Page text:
Religion replenishes self-control

There are many theories about why religion exists, most of them unproven. Now, in an article published in Psychological Science, a journal of the Association for Psychological Science, psychologist Kevin Rounding of Queen's University, Ontario, offers a new idea, and some preliminary evidence to back it up.

The primary purpose of is to enhance the basic cognitive process of self-control, says Rounding, which in turn promotes any number of valuable social behaviors.

He ran four experiments in which he primed volunteers to think about religious matters. Those volunteers showed more discipline than controls, and more ability to delay gratification.

add to favorites email to friend print save as pdf

Related Stories

Are religious people better adjusted psychologically?

Jan 19, 2012

Psychological research has found that religious people feel great about themselves, with a tendency toward higher social self-esteem and better psychological adjustment than non-believers. But a new study published in Psychological Sc ...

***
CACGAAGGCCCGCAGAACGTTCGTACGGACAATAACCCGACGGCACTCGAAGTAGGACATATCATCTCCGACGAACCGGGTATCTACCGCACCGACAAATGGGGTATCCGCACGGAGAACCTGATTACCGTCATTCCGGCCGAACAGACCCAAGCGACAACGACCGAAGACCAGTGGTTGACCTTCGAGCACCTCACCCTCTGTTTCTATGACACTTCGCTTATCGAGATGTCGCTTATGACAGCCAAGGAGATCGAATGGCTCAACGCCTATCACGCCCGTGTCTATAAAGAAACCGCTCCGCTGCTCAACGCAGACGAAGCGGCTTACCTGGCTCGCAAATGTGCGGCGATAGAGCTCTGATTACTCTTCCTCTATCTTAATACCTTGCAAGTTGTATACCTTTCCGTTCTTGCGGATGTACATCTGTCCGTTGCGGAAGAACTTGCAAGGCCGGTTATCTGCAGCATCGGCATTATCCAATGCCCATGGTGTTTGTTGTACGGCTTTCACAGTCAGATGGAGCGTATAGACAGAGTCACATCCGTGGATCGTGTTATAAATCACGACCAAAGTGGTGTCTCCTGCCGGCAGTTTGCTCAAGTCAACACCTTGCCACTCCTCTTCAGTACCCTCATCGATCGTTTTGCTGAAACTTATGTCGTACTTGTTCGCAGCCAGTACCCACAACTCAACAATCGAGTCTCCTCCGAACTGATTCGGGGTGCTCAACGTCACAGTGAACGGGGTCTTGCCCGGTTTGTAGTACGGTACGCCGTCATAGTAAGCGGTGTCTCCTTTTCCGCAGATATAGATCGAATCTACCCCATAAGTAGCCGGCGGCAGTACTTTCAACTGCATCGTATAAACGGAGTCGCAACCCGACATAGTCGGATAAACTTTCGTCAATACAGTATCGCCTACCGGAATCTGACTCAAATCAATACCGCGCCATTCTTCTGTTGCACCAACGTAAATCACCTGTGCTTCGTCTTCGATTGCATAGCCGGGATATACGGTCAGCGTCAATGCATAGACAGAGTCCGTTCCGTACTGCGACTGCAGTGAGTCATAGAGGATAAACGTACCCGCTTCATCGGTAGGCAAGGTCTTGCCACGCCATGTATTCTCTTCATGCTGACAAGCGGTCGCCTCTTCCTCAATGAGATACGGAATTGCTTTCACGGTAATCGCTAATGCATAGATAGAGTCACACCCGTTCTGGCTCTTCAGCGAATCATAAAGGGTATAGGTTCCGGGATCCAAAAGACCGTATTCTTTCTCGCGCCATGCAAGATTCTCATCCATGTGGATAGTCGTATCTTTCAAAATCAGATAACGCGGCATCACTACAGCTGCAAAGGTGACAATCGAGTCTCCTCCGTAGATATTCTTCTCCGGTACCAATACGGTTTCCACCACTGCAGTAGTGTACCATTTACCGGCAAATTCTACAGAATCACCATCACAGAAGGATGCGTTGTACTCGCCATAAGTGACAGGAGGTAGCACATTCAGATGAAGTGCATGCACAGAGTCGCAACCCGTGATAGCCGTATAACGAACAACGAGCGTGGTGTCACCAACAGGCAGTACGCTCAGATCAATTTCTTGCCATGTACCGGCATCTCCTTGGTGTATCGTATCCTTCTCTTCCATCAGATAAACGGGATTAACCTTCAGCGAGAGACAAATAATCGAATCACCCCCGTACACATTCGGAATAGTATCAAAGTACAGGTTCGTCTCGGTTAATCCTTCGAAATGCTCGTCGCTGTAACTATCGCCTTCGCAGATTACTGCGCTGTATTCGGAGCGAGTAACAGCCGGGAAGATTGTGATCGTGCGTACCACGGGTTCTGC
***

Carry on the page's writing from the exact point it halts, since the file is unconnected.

Recommended for you

What sign language teaches us about the brain

Jul 25, 2014

The world's leading humanoid robot, ASIMO, has recently learnt sign language. The news of this breakthrough came just as I completed Level 1 of British Sign Language (I dare say it took me longer to master signing ...

Why do men prefer nice women?

Jul 25, 2014

People's emotional reactions and desires in initial romantic encounters determine the fate of a potential relationship. Responsiveness may be one of those initial "sparks" necessary to fuel sexual desire and land a second ...

Study reveals how to be socially successful

Jul 25, 2014

Romantic, personal and professional relationships are fraught with danger, but a University of Queensland researcher has found the secret to interacting successfully with others in such settings.

User comments